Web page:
For one, it may mean that the stock has been "discovered," but for another, that 7 million shares is owned by several funds and only one fund owns an amount close to 5% of the shares outstanding. Having many shares somewhat "locked up" in many funds makes the stock more volatile (less shares available for trading), but also might make it more prone to rise when buying interest mounts.

But with insider ownership we're looking only at company insiders, of course. We like to see at least 10% of shares owned by management when considering small and mid-caps.

8. Cash Flow from Operations: A Positive Number. Another straight forward factor. We want companies that are cash flow positive. Innovex is highly cash flow positive. ATC Communications was only marginally, and had been cash flow negative beforehand. But consider again, our best investment had been cash flow negative: Iomega. You of course need to consider the story behind the investment and the likely outcome regarding cash flow.

Those are the eight factors that we always look at when we're considering growth stocks for the portfolio. They aren't be-all and end-alls, but they are important. In this Fool's opinion, the most important of the eight are sales and earnings growth, net profit margins, and cash flow. Of equal importance, but much more difficult to measure, is the management and the intrinsic value represented by their company's business and vision.

How we find the stocks to run through this checklist is another story. We'll talk about that tomorrow, and we'll also look at some past Fool stock considerations.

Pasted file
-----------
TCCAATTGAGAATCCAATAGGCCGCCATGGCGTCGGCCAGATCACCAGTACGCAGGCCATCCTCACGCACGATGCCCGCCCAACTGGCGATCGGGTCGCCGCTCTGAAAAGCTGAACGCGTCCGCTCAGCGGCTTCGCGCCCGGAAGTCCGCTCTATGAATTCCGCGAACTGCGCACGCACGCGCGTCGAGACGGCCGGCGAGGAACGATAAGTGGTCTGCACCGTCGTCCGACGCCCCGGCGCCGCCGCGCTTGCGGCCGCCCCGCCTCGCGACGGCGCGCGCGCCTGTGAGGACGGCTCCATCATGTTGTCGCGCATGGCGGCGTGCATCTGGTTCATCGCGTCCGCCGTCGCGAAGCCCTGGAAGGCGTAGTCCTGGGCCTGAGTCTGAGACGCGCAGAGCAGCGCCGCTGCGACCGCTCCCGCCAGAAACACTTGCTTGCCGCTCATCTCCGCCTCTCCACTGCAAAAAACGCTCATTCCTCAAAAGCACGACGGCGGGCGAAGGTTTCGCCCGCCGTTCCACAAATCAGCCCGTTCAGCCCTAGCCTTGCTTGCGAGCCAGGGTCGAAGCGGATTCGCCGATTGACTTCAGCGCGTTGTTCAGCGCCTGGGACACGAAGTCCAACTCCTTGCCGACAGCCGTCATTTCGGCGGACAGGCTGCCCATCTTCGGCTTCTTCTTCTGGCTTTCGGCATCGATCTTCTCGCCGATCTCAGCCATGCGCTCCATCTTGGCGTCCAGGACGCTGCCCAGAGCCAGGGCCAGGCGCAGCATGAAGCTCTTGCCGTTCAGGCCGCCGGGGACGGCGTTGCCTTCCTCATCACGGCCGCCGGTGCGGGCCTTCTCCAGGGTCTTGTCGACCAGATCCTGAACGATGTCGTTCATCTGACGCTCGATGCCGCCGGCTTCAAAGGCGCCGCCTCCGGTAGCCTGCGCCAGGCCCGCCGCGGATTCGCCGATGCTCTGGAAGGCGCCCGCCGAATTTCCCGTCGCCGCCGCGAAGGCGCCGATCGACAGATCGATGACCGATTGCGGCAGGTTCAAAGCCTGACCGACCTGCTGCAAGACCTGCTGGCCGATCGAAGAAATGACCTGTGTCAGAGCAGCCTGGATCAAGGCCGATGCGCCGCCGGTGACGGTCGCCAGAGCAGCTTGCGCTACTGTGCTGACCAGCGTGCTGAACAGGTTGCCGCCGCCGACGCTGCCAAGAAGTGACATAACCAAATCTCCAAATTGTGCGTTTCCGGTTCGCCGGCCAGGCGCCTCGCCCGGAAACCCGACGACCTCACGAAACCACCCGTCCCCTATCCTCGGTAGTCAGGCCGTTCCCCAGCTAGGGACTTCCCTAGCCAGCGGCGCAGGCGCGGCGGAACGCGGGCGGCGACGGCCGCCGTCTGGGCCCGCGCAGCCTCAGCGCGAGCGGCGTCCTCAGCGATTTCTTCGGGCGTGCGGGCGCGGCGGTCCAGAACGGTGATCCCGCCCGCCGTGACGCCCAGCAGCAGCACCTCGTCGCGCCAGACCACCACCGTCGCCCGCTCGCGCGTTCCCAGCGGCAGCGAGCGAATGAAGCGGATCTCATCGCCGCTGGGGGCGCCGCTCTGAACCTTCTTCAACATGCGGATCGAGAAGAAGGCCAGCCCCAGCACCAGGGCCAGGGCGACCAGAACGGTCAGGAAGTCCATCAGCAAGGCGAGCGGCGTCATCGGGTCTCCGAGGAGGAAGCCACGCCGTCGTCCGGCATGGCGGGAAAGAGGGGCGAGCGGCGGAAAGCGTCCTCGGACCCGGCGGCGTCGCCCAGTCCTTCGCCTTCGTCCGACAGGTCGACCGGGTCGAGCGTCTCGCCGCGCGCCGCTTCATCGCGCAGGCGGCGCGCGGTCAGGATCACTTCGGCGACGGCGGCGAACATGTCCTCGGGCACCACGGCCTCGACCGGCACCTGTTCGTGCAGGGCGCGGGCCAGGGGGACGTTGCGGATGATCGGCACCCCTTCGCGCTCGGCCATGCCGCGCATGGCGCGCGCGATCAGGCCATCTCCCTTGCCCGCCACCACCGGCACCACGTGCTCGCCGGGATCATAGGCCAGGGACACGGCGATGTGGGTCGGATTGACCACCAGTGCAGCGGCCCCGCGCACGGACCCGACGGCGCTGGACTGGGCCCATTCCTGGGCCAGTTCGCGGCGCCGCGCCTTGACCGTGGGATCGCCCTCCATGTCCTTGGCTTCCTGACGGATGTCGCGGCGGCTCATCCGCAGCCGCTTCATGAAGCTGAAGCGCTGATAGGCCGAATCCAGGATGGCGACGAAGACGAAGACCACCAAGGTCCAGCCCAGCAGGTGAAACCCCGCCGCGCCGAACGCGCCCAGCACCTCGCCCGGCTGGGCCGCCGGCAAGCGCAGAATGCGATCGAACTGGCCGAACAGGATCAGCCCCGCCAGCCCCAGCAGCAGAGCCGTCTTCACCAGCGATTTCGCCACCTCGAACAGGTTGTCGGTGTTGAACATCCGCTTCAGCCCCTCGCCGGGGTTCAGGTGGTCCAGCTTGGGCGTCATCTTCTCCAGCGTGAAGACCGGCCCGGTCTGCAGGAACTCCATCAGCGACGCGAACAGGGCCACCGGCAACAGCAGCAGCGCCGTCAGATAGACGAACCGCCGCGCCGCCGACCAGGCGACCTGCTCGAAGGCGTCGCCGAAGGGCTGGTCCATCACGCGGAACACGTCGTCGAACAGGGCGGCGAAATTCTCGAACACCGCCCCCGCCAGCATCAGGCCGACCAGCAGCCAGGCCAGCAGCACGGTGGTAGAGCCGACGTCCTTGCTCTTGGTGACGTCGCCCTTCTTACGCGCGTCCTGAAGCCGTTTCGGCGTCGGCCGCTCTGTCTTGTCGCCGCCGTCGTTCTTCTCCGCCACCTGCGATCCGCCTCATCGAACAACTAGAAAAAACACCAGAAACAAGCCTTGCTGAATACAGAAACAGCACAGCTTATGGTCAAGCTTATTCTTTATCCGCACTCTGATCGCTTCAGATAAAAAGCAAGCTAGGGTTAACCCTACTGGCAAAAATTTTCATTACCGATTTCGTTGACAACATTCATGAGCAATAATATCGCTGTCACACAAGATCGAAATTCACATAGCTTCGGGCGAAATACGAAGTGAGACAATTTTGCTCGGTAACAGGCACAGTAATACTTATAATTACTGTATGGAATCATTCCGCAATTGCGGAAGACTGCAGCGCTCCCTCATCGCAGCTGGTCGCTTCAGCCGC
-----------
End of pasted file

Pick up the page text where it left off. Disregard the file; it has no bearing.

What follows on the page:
For the Fourth of July holiday, please note that the U.S. stock market closes at 1:00p.m. Eastern Time tomorrow.

Fool on!

--Jeff Fischer, July 2, 1997

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Stock Change Bid ---------------- AOL +1 7/16 61.00 T - 3/8 36.00 ATCT + 1/16 5.00 CHV + 1/16 75.50 DJT - 1/16 10.63 GM + 9/16 56.94 INVX - 7/8 27.50 IOM - 3/8 19.94 KLAC +1 1/8 53.25 LU - 3/4 73.31 MMM + 1/4 101.00 COMS +3 3/4 48.13
Day Month Year History FOOL +0.81% 2.70% 8.31% 189.06% S&P: +1.46% 2.13% 22.05% 97.22% NASDAQ: +1.21% 0.94% 12.75% 102.12% Rec'd # Security In At Now Change 8/5/94 355 AmOnline 7.27 61.00 739.06% 5/17/95 980 Iomega Cor 2.52 19.94 691.17% 10/1/96 42 LucentTech 47.62 73.31 53.97% 8/12/96 110 Minn M&M 65.68 101.00 53.78% 8/11/95 125 Chevron 50.28 75.50 50.14% 8/24/95 130 KLA Tencor 44.71 53.25 19.10% 8/12/96 280 Gen'l Moto 51.97 56.94 9.55% 8/13/96 250 3Com Corp. 46.86 48.13 2.70% 6/26/97 325 Innovex 27.71 27.50 -0.76% 8/12/96 130 AT&T 39.58 36.00 -9.04% 4/30/97 -1170 *Trump* 8.47 10.63 -25.46% 10/22/96 600 ATC Comm. 22.94 5.00 -78.20% Rec'd # Security In At Value Change 8/5/94 355 AmOnline 2581.87 21655.00 $19073.13 5/17/95 980 Iomega Cor 2594.53 19538.75 $16944.22 8/12/96 110 Minn M&M 7224.44 11110.00 $3885.56 8/11/95 125 Chevron 6285.61 9437.50 $3151.89 8/12/96 280 Gen'l Moto 14552.49 15942.50 $1390.01 8/24/95 130 KLA Tencor 5812.49 6922.50 $1110.01 10/1/96 42 LucentTech 1999.88 3079.13 $1079.25 8/13/96 250 3Com Corp. 11714.99 12031.25 $316.26 6/26/97 325 Innovex 9005.62 8937.50 -$68.12 8/12/96 130 AT&T 5145.11 4680.00 -$465.11 4/30/97 -1170*Trump* -9908.50 -12431.25 -$2522.75 10/22/96 600 ATC Comm. 13761.50 3000.00-$10761.50 CASH $40625.59 TOTAL $144528.47